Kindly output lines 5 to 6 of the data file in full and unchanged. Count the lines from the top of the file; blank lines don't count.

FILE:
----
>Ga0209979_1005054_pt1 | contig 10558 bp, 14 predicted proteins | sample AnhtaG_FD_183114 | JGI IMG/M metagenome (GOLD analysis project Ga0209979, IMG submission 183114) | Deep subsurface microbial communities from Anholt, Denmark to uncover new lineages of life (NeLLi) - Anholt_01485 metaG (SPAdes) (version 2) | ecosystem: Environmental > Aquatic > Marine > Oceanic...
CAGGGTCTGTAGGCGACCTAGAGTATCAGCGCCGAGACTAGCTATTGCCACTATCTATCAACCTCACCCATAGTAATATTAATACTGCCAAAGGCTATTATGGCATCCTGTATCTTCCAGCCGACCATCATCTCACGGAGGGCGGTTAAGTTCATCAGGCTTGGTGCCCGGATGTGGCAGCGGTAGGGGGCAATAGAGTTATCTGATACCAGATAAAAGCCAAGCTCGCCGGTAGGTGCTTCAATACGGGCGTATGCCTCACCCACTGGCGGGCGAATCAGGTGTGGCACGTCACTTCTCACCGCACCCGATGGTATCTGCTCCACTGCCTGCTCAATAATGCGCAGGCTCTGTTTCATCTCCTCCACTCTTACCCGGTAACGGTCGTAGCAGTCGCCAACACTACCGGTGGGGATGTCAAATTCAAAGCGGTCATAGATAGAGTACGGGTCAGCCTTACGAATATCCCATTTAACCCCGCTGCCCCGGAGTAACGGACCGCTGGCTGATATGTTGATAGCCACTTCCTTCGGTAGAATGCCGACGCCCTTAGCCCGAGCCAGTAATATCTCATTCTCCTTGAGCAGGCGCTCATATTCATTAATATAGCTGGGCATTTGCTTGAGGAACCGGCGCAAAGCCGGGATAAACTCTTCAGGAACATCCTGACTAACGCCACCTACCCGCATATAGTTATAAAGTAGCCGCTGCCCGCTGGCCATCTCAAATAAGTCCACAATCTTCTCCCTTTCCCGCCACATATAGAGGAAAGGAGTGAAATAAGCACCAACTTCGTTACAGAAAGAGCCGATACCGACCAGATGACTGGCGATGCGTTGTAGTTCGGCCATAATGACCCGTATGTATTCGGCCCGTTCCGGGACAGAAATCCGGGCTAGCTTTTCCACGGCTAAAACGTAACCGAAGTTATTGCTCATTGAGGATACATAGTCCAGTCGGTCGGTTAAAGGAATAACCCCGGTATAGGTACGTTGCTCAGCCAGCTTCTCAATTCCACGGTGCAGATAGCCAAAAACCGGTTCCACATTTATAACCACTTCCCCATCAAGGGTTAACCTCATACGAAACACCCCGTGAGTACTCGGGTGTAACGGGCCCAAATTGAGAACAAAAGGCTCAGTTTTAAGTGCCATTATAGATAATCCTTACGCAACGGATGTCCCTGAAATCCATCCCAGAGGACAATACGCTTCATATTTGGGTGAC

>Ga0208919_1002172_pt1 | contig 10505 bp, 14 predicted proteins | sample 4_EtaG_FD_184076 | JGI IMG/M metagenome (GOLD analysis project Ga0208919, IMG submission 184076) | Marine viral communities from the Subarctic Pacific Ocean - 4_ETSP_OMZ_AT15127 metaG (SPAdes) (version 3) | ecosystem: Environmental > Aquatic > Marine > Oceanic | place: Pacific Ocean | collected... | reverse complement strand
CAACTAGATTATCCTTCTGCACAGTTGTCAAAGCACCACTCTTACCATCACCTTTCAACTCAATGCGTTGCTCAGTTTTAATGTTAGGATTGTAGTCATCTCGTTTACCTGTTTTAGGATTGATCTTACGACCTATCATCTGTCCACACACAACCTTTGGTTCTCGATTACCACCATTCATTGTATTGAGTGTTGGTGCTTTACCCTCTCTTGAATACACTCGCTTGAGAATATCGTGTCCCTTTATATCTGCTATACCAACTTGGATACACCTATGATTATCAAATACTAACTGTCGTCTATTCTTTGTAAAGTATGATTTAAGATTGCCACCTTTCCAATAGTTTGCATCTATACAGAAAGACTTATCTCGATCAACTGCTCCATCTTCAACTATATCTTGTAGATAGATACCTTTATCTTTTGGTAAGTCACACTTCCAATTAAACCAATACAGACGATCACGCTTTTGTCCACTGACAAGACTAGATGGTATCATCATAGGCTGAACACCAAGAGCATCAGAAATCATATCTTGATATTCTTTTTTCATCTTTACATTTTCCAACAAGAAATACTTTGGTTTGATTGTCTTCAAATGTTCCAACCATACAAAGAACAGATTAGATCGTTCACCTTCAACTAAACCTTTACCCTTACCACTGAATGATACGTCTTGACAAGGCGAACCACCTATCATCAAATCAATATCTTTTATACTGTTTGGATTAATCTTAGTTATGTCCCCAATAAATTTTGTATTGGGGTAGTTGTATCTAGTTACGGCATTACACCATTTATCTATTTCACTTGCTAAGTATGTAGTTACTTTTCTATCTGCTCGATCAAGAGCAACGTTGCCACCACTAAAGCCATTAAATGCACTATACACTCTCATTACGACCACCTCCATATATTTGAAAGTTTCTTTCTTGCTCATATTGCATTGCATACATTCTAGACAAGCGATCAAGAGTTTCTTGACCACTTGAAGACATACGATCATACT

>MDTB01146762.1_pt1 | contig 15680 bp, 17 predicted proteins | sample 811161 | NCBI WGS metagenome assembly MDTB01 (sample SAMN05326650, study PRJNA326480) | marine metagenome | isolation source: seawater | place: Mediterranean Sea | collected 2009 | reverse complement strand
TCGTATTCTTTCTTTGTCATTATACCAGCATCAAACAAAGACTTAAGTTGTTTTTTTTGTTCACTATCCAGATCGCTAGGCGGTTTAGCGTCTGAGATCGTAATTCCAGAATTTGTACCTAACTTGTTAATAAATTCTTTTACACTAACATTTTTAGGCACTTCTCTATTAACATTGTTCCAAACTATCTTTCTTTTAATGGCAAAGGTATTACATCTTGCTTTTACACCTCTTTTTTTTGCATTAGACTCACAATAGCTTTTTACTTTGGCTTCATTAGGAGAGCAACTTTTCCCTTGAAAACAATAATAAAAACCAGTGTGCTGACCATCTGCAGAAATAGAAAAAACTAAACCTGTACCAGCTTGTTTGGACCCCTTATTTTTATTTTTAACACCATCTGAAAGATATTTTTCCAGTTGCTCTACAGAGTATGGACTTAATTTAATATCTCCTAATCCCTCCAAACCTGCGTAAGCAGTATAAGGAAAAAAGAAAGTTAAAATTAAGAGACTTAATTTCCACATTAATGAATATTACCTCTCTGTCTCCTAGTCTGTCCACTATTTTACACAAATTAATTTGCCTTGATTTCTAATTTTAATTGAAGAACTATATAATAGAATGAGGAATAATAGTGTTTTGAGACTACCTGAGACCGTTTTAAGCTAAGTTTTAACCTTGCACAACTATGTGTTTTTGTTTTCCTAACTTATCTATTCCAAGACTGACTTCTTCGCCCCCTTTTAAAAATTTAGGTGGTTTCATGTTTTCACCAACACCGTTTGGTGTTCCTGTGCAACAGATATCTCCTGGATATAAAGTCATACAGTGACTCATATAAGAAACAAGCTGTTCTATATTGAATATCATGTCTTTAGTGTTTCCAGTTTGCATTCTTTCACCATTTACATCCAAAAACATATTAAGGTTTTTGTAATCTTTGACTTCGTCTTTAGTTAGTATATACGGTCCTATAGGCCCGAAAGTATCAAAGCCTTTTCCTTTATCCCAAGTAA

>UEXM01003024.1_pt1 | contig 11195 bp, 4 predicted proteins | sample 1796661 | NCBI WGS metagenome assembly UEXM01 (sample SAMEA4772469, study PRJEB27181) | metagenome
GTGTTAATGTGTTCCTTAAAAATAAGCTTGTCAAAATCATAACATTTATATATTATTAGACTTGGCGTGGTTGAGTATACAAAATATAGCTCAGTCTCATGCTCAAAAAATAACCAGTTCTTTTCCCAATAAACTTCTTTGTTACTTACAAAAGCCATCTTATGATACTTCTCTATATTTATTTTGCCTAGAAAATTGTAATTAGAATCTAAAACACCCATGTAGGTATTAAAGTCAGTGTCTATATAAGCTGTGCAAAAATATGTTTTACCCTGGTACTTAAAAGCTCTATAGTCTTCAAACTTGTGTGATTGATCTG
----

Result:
>MDTB01146762.1_pt1 | contig 15680 bp, 17 predicted proteins | sample 811161 | NCBI WGS metagenome assembly MDTB01 (sample SAMN05326650, study PRJNA326480) | marine metagenome | isolation source: seawater | place: Mediterranean Sea | collected 2009 | reverse complement strand
TCGTATTCTTTCTTTGTCATTATACCAGCATCAAACAAAGACTTAAGTTGTTTTTTTTGTTCACTATCCAGATCGCTAGGCGGTTTAGCGTCTGAGATCGTAATTCCAGAATTTGTACCTAACTTGTTAATAAATTCTTTTACACTAACATTTTTAGGCACTTCTCTATTAACATTGTTCCAAACTATCTTTCTTTTAATGGCAAAGGTATTACATCTTGCTTTTACACCTCTTTTTTTTGCATTAGACTCACAATAGCTTTTTACTTTGGCTTCATTAGGAGAGCAACTTTTCCCTTGAAAACAATAATAAAAACCAGTGTGCTGACCATCTGCAGAAATAGAAAAAACTAAACCTGTACCAGCTTGTTTGGACCCCTTATTTTTATTTTTAACACCATCTGAAAGATATTTTTCCAGTTGCTCTACAGAGTATGGACTTAATTTAATATCTCCTAATCCCTCCAAACCTGCGTAAGCAGTATAAGGAAAAAAGAAAGTTAAAATTAAGAGACTTAATTTCCACATTAATGAATATTACCTCTCTGTCTCCTAGTCTGTCCACTATTTTACACAAATTAATTTGCCTTGATTTCTAATTTTAATTGAAGAACTATATAATAGAATGAGGAATAATAGTGTTTTGAGACTACCTGAGACCGTTTTAAGCTAAGTTTTAACCTTGCACAACTATGTGTTTTTGTTTTCCTAACTTATCTATTCCAAGACTGACTTCTTCGCCCCCTTTTAAAAATTTAGGTGGTTTCATGTTTTCACCAACACCGTTTGGTGTTCCTGTGCAACAGATATCTCCTGGATATAAAGTCATACAGTGACTCATATAAGAAACAAGCTGTTCTATATTGAATATCATGTCTTTAGTGTTTCCAGTTTGCATTCTTTCACCATTTACATCCAAAAACATATTAAGGTTTTTGTAATCTTTGACTTCGTCTTTAGTTAGTATATACGGTCCTATAGGCCCGAAAGTATCAAAGCCTTTTCCTTTATCCCAAGTAA